Magazine article Tikkun

A Different Way to Vote Third Party

Magazine article Tikkun

A Different Way to Vote Third Party

Article excerpt

A Different Way to Vote Third Party

Dan Cantor is the WFP's executive director. For more information, call 718-222-3796 or check out www.votewfp.org.

This was not an especially exalted electoral season on the American left. Progressives across the country were presented with an old problem--vote for a less-than-perfect Democrat, or support a noble but doomed protest candidate and risk splitting the vote.

In the end, of course, it appears that the worst of all possible scenarios emerged. The Greens failed to reach 5 percent of the vote, and have not established themselves in any meaningful way. Plus they appear to have "spoiled" several Congressional races, and perhaps the presidency itself.

It would be a shame, however, if the lesson learned by progressives in this election is "Always Vote Democratic," because America truly does need an alternative to the corporate-dominated major parties. At the very least, progressives need a credible "threat of exit" to ensure that the Democrats remain accountable to our issues and values.

Fortunately, there is a way to build such a political party. This November, 100,000 New Yorkers expressed their dissatisfaction with the Democratic Party, and their support for a labor and community-based, multiracial alternative. But they were also voting to help elect Al Gore and Hillary Clinton. By voting on the Working Families Party line, these people in effect voted twice--once to support the better of the viable candidates for president and U.S. Senate, and once to help build a progressive minor party that can create real change in New York State.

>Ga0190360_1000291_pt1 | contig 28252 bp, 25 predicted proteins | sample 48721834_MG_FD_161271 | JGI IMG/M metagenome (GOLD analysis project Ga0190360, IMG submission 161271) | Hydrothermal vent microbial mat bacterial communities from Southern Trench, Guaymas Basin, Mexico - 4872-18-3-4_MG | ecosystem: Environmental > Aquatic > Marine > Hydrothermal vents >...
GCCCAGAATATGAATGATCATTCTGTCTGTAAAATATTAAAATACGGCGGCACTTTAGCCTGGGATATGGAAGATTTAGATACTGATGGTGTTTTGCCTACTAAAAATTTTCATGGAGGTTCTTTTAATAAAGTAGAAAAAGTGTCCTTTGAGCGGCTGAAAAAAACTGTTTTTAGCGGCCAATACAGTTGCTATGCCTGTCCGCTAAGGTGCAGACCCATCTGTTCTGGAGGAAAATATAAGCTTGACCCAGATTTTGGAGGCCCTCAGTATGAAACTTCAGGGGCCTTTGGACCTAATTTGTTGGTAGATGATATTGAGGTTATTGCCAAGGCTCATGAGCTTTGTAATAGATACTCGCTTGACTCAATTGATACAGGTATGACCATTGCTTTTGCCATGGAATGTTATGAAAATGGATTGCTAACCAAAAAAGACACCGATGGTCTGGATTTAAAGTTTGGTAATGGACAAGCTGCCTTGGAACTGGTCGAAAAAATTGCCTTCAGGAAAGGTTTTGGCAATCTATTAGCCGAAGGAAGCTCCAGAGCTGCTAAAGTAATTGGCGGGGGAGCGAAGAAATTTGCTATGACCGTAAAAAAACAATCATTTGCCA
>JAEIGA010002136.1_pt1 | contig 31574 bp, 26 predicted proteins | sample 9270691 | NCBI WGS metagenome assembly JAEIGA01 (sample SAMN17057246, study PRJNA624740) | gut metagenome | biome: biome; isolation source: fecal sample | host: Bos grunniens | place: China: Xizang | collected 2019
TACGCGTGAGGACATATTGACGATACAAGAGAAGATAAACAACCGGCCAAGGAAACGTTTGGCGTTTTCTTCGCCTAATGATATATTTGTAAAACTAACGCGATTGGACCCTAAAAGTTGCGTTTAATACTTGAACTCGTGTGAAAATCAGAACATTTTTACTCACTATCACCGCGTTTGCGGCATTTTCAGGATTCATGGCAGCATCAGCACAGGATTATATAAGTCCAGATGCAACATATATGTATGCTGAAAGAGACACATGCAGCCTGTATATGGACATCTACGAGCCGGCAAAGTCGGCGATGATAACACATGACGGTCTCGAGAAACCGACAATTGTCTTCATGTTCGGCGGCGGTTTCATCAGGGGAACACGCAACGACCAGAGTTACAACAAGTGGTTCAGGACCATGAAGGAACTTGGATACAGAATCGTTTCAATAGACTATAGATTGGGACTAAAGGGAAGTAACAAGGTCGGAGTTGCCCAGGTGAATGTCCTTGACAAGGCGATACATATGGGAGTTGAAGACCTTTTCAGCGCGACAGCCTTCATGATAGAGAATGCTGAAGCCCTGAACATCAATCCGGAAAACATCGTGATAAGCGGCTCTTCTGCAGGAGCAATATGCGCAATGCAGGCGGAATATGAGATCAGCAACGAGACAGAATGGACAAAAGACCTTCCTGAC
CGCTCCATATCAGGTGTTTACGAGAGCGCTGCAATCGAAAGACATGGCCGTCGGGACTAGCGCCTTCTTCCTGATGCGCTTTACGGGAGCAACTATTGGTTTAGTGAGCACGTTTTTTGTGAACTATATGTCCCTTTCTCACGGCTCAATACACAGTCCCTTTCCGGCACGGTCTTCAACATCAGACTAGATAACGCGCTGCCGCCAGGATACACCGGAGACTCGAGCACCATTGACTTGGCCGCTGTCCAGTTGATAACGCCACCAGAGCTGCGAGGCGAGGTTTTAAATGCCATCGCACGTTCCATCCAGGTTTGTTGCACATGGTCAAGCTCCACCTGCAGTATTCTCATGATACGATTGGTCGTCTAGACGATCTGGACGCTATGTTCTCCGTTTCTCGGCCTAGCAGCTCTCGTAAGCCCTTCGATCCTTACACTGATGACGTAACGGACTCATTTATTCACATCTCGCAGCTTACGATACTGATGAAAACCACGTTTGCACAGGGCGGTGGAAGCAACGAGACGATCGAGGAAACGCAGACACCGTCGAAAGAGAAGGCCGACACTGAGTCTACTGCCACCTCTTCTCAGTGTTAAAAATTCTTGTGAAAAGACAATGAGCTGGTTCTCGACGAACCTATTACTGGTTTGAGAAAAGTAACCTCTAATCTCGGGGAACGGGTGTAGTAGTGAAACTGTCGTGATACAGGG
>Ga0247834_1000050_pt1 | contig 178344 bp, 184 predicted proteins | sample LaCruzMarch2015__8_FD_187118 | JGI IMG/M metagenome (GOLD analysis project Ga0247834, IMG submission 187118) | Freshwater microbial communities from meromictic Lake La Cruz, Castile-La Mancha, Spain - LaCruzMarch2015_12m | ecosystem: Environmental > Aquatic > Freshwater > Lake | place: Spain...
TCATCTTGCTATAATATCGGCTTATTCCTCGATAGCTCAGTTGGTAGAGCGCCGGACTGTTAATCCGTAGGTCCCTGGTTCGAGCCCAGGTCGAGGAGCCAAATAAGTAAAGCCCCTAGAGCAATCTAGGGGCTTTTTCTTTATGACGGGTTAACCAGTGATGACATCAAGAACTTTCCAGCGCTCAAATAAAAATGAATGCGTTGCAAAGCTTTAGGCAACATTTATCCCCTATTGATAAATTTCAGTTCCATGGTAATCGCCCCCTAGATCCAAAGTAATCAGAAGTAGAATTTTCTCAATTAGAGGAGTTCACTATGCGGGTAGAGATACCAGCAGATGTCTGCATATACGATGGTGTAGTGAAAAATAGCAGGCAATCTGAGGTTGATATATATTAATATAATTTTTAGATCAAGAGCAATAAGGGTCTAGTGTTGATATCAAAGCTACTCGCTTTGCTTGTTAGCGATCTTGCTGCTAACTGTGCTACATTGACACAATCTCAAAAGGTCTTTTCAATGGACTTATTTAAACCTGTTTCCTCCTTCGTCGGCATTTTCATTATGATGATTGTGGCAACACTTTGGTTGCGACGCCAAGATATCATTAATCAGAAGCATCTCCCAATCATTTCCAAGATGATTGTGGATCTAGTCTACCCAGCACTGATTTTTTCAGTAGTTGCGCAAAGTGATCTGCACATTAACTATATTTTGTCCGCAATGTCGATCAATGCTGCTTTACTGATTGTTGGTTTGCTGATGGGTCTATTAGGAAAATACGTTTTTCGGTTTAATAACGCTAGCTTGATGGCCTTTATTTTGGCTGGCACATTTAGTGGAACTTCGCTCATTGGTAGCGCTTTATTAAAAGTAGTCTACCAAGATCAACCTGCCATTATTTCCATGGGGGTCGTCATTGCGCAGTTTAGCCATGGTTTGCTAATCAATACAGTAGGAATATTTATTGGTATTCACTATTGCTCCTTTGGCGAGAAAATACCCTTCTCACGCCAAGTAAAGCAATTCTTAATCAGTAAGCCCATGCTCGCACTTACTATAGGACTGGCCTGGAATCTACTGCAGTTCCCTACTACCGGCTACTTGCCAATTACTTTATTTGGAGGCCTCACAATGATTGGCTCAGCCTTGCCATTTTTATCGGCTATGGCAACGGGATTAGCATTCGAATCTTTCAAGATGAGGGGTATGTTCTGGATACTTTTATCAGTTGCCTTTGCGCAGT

This was possible because New York is one of a handful of states that still allow "fusion voting"--minor parties are allowed to cross-nominate candidates also running on one of the major party lines. So Al Gore and Hillary Clinton could run both on the Democratic Party line (Row B) and on the Working Families Party line (Row H). The votes are tallied separately, but count together to determine the winner.

The Working Families Party was formed in 1998 by a coalition of unions and community organizations. One wag put it this way: "The WFP is uniting the Bruce Springsteen vote, the Lauryn Hill vote, and the Pete Seeger vote under one banner." Less musically, the Party supports local living wage laws and a statewide increase in the minimum wage; universal health care; "clean money" campaign finance reform; increased investment in public schools; better workers' compensation benefits; and laws to make it easier for workers to organize unions, among other commitments. …

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